When it comes to bonefish, no amount of preparation, equipment or planning can replace the natural bounty that the productive, unexploited bonefishing location of Andros South delivers.
South Andros Island is widely known as the Bonefishing Capital of the World. With the island’s endless, diverse flats, the opportunities are boundless. You want to fish to giant schools of hungry bonefish? No problem. Have your sights set on casting to large tailing bones? We can make it happen.
Expect to fish to schools of bonefish that average 2 to 4 pounds, with larger fish often swimming with the school. You will also have many shots at tailing and cruising bonefish ranging from 5 to 10 pounds plus. These opportunities will come while wading hard sand and marl flats or being poled along in one of our fully equipped flats skiffs. We’re not big on keeping score, but expect some days where you lose count of the number of bones you hook and land.
Most of your encounters with bonefish will be on extensive shallow flats or winding mangrove creeks in 1 to 2 feet of water. The fish will often be moving quickly on the tide and grubbing as they go looking for shrimp, crabs, worms, shellfish, baitfish and small invertebrates. A bonefish’s mouth, unlike that of most other gamefish, is located underneath the head, enabling the fish to easily root around the bottom for food. While you will often see (and cast to) larger schools of relatively easy-to-catch fish, the bruisers will often be traveling in singles or pairs and they offer some of our more challenging fishing.
Since bonefishing is often viewed as a combination of fishing and hunting, it is important that you stay alert and watchful for inbound fish. Your guide will put you on the ‘clock’ system to guide your shots at the fish – meaning that if he says look to 1 o’clock at forty feet, that’s where your cast needs to be, pronto!
If at all possible, attempt to spot the fish prior to laying down your cast. You will need to lead the fish a bit as bonefish can easily spook if you ‘line’ them or plunk a fly right on their heads. Bonefish can be nervous critters (as everything considers them a delightful meal) and learning to spot the fish, even with your guide’s assistance, will greatly enhance your success rate in hooking up.
Under most conditions, 9-foot rods in 7, 8, and 9 weights are ideal for fishing bonefish on the flats of South Andros Island. We have loaner rods available in the event that a rod is broken. We strongly suggest 4-5 piece rods to facilitate packing and less stressful travel.
Since few fish run like a bonefish, bring quality, sturdy, large arbor reels with adjustable drags that are designed for saltwater use. Reels must hold your fly line and 150 yards of 20 lb backing. You’ll grow fond of your large arbor reel (which retrieves line at a much faster rate than a conventional reel) if you’re playing your fifth, large bonefish in an hour!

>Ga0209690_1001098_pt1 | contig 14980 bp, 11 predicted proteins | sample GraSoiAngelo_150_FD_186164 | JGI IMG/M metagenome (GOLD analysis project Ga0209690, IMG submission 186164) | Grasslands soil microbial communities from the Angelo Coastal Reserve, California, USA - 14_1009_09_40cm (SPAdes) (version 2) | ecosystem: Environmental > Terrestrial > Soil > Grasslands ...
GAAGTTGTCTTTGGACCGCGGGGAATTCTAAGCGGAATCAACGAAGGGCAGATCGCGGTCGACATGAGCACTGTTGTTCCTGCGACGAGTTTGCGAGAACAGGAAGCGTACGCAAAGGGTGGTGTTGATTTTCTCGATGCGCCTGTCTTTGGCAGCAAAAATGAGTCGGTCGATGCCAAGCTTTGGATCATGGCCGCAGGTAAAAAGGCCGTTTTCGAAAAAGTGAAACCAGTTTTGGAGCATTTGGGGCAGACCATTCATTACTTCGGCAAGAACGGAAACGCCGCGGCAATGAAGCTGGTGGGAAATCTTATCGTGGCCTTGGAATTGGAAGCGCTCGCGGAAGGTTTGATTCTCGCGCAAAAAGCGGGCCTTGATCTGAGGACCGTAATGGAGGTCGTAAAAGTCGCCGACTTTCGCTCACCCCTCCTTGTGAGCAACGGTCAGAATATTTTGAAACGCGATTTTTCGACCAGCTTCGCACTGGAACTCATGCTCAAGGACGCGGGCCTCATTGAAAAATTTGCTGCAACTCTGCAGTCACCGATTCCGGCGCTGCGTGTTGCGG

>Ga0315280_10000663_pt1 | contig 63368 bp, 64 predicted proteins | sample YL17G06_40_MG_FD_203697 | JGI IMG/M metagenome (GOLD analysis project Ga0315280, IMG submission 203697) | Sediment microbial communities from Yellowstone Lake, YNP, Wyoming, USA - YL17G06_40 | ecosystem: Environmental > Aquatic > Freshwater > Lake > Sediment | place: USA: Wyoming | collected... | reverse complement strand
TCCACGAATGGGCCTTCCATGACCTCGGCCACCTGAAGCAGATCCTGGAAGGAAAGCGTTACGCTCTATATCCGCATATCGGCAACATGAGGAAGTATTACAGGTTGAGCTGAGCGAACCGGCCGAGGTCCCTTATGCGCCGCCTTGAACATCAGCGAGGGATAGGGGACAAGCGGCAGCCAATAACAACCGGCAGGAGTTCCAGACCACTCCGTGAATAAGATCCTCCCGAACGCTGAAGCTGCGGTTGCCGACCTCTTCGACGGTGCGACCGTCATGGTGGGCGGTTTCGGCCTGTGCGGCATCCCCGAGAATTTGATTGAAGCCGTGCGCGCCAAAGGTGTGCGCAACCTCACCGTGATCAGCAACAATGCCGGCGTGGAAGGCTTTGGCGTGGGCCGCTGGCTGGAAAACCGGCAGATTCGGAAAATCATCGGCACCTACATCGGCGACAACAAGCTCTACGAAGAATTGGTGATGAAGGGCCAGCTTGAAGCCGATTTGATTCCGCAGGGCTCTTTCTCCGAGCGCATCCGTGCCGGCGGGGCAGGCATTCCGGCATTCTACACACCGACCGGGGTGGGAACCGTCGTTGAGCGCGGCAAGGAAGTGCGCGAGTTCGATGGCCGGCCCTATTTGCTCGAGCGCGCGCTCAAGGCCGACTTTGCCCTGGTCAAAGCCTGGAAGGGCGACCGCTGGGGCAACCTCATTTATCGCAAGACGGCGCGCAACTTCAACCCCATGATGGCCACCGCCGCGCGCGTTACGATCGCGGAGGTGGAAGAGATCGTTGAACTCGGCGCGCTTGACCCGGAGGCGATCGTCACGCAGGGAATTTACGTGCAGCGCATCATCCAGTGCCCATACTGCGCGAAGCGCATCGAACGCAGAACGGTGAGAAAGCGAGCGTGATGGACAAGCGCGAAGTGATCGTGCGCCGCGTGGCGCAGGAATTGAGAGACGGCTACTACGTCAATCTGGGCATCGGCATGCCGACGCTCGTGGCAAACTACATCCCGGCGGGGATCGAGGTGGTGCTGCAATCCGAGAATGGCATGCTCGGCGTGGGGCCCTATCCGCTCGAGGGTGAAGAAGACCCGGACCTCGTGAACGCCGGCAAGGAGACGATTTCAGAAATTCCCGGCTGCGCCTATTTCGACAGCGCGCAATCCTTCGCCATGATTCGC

Bring weight forward, floating, saltwater fly lines in high-visibility colors. Your guide needs to see where you are casting to assist in getting your fly near the fish. Specialty bonefish and tropical lines are highly recommended as they remain very manageable when the temperatures rise.
On windy days, use a 9-ft leader in the 10-12 lb range. On calmer days, use a 10-12 ft leader. Generally speaking, our bonefish are not leader-shy but those in the double digits can be more particular. Bring several leaders with you and a spool of 10 and 12 lb tippet material. Monofilament and fluorocarbon both work fine.
One of the joys of fishing South Andros is that our bonefish are not particularly shy or picky with regards to what they eat. In many cases, a simple roll cast will be sufficient to reach the fish you see. Standard Gotchas, Crazy Charlies, and Clousers in pink, tan, white, and olive in 2′s and 4′s with bead-chain or lead-eyes are enough to do the job. We use 2′s frequently as we believe larger fish are attracted to them more readily and they find the bottom faster, especially in deeper water.
Other excellent patterns include: Peterson’s Spawning Shrimp, Bunny Gotchas, Simrams and Meko Specials, among others.
About 75% of your shots on South Andros will require medium bead chain eyes but you should carry a good assortment of lightly weighted and lead eye patterns to match those situations. There’s nothing worse than watching the back of a large bonefish as he rooster tails off an ankle-deep flat because your fly ‘plunked’ him on the head.